1. David, aren’t you a lawyer? STFU. Nothing you say has the slightest validity.

        1. From the post. “It is interesting to think how much would have been different had Starr been nominated instead of Souter. Assuming Clarence Thomas still got the next nomination, the Court would likely have overturned Roe in Casey. In addition, Starr would never have become an Independent Counsel, and it’s unlikely Brett Kavanaugh would ever have investigated the Lewinsky affair.”

        2. From the post, “It is interesting to think how much would have been different had Starr been nominated instead of Souter. Assuming Clarence Thomas still got the next nomination, the Court would likely have overturned Roe in Casey. In addition, Starr would never have become an Independent Counsel, and it’s unlikely Brett Kavanaugh would ever have investigated the Lewinsky affair.”

          1. David believes in supernatural doctrines, is a worthless rent seeker, destroying $5 million in economic value every year he breathes. He is in out of control insurrection against the plain language of the constitution, a dangerous traitor.

    2. “Starr investigated Clinton for lying about sex in a deposition, stupid lawyer shit, ridiculous to most real Americans.”

      No, Starr investigated Clinton for violating the very law he had signed — a law that both enabled Paula Jones’ sexual harassment lawsuit *and* the her ability to bring in similar conduct with other women (i.e. Monica Lewinsky) as evidence of her claim.

      “[L]ying about sex in a deposition” is a crime — it’s called “perjury” and it’s worse if one is an attorney, which Clinton was.

      But one needs to remember that Starr was actually investigating Whitewater and related financial transactions. Maybe Clinton was involved in Cocaine being smuggled into the Mena airport, as was alleged in the movie _American Born_. Maybe there was all kinds of shady dealings in the Whitewater Law Firm, and maybe Vince Foster actually was murdered. (GSW to the head is inevitably messy if the victim is still alive — Foster’s wasn’t….)

      But for the sordid distraction, they may have found something more damning….

      1. Maybe maybe maybe… but all they actually proved was that he lied about sex.

        1. Maybe maybe maybe… but all they actually proved was that he perjured himself.

          FTFY.

  2. Conservatives were very pro-Chevron deference at the time, and some within the Bush Administration argued that Jones would be weak on that issue. (How times change.)

    In considering Constitutional questions, one should always ask, “What will be the result if my political/ideological opponents come into power?” Surprising how many on all sides of the spectrum fail to ask this.

    1. “one should always ask, “What will be the result if my political/ideological opponents come into power?”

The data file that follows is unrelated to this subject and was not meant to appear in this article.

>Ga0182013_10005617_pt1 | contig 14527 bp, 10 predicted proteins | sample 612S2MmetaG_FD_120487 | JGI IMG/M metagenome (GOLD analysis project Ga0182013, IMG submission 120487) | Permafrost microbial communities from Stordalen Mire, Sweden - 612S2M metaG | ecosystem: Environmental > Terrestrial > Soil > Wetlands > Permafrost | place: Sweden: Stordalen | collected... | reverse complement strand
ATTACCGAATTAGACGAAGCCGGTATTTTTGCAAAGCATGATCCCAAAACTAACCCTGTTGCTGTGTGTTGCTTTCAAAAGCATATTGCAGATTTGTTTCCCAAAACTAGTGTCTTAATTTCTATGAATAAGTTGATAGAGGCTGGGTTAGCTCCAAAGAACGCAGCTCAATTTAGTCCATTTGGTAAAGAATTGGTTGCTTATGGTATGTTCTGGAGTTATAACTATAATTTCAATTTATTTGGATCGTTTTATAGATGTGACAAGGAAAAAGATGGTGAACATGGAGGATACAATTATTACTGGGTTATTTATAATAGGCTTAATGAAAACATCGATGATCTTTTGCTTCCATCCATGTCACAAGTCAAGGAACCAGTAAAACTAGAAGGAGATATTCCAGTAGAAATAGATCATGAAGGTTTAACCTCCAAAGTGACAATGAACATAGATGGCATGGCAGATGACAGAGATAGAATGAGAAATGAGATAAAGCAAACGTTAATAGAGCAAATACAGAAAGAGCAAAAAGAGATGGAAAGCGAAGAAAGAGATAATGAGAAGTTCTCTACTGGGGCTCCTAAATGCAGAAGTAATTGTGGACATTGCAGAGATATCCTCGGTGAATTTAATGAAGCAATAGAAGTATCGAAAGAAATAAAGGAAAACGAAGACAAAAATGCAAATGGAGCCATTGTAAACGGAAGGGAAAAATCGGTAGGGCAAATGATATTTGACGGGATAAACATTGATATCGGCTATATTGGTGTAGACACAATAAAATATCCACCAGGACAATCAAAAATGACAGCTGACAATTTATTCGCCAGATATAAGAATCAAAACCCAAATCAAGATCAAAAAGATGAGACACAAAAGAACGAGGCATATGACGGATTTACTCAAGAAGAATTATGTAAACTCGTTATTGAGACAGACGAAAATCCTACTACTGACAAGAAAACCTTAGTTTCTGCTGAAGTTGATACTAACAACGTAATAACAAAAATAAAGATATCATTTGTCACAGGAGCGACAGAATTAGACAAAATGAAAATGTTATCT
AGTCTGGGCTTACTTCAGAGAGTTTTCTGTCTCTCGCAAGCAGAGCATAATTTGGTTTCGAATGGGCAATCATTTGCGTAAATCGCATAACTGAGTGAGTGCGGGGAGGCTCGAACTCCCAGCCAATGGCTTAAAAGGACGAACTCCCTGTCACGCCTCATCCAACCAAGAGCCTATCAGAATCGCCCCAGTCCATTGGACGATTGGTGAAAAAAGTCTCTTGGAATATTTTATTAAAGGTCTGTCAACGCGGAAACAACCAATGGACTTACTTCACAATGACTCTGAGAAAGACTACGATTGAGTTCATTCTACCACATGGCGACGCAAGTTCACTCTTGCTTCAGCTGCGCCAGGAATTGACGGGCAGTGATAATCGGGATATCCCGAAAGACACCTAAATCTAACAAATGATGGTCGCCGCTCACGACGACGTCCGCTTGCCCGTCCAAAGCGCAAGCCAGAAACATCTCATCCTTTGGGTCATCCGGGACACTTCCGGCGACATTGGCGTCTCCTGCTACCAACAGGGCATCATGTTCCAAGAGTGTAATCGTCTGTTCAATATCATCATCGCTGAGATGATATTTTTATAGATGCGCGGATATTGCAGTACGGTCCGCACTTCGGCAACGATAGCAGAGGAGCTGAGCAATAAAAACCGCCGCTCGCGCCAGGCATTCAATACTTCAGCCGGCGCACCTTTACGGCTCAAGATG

In my experience bringing this up, the stock response: Stupid X, that is a slippery slope fallacy. Look it up! (Not kidding, and I am always tempted to school yard, “No, you look it up!”)

      Though, considering second and third order effects, and likely (and nearly guaranteed effects, like party majorities) should be a NORMAL part of policy considerations. Considering first order effects only (.e.g, CBO “this is what the bill says it will do. Can’t consider how it will change behavior to score it.”) leads to a LOT of bad policy (drug, incarceration, tax, immigration, etc.)

      1. Kristian, what the left is going to find in 2023 is that having eliminated all of the procedural rights of the out-of-power party will come back to bite them when they are the out-of-power party.

        Abortion could be banned, nationally, via “budget reconciliation.”
        Pelosi is playing with fire — and doesn’t quite realize that…

        1. Dr. Ed 2 : Abortion could be banned, nationally, via “budget reconciliation.”

          It’s time for another edition of Remedial Ed for Ed!

          Using “budget reconciliation” as means to evade the filibuster is a tactic used by both parties. It has limited scope however, needing some direct connection to national finances. This would be a meaningless distinction in the world of weaselly politics but for the fact there is a judge: The Senate parliamentarian.

          This anonymous figure has already slapped-down the Dems on several “budget reconciliation” points already, including restricting Schumer to only one bill. This person will certainly have more objections still before a final bill is resolved. There is no suggestion whatsoever that the Democrats will ignore a parliamentarian ruling. Banning abortion by reconciliation isn’t remotely permitted.

          You should know all this, Ed…..

  3. Thanks, Bill Barr.

    1. Dodged a bullet here.

  4. Among the other short-listers were Edith Jones (reportedly the runner up), Kenneth Starr, and Laurence Silberman.

    Edith Jones would have been my first pick. Supreme Court jurisprudence would have been much different if she had been in instead of Souter.

  5. I always had a soft spot for Souter, although I most certainly understand why conservatives didn’t like the pick. He was a good jurist, and humble. But certainly not a conservative by any modern metrics.

    That said … there should never, ever, ever be any outpouring of sympathy for Ken Starr.